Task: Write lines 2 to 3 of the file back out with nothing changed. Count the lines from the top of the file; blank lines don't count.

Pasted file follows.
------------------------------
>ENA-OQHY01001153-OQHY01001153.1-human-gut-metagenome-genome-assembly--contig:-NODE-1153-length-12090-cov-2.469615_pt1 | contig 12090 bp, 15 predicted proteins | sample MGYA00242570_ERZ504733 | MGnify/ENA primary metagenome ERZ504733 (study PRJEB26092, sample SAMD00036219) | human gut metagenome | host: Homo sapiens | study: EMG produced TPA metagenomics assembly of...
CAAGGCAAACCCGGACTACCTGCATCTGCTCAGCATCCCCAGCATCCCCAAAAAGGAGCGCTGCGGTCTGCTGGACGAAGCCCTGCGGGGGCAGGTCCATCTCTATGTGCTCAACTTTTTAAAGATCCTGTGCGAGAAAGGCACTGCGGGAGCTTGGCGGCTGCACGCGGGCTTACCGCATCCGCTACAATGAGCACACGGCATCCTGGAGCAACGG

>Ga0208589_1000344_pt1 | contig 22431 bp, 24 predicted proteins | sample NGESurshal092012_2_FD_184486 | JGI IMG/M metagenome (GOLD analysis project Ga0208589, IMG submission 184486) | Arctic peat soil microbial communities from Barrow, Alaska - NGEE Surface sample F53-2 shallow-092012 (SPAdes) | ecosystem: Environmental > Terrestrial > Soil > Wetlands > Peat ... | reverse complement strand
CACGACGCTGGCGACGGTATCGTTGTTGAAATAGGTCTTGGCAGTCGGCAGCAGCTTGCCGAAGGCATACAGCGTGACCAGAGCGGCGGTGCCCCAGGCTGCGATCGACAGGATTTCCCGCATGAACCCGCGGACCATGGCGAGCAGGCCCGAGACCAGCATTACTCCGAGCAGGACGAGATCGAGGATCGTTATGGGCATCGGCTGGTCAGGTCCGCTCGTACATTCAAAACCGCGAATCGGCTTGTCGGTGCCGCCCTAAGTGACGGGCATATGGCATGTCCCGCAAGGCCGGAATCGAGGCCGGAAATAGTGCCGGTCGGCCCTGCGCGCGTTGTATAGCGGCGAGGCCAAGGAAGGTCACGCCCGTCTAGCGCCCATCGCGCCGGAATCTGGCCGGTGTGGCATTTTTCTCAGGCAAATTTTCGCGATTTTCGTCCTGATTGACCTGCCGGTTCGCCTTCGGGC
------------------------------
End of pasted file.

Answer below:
CAAGGCAAACCCGGACTACCTGCATCTGCTCAGCATCCCCAGCATCCCCAAAAAGGAGCGCTGCGGTCTGCTGGACGAAGCCCTGCGGGGGCAGGTCCATCTCTATGTGCTCAACTTTTTAAAGATCCTGTGCGAGAAAGGCACTGCGGGAGCTTGGCGGCTGCACGCGGGCTTACCGCATCCGCTACAATGAGCACACGGCATCCTGGAGCAACGG

>Ga0208589_1000344_pt1 | contig 22431 bp, 24 predicted proteins | sample NGESurshal092012_2_FD_184486 | JGI IMG/M metagenome (GOLD analysis project Ga0208589, IMG submission 184486) | Arctic peat soil microbial communities from Barrow, Alaska - NGEE Surface sample F53-2 shallow-092012 (SPAdes) | ecosystem: Environmental > Terrestrial > Soil > Wetlands > Peat ... | reverse complement strand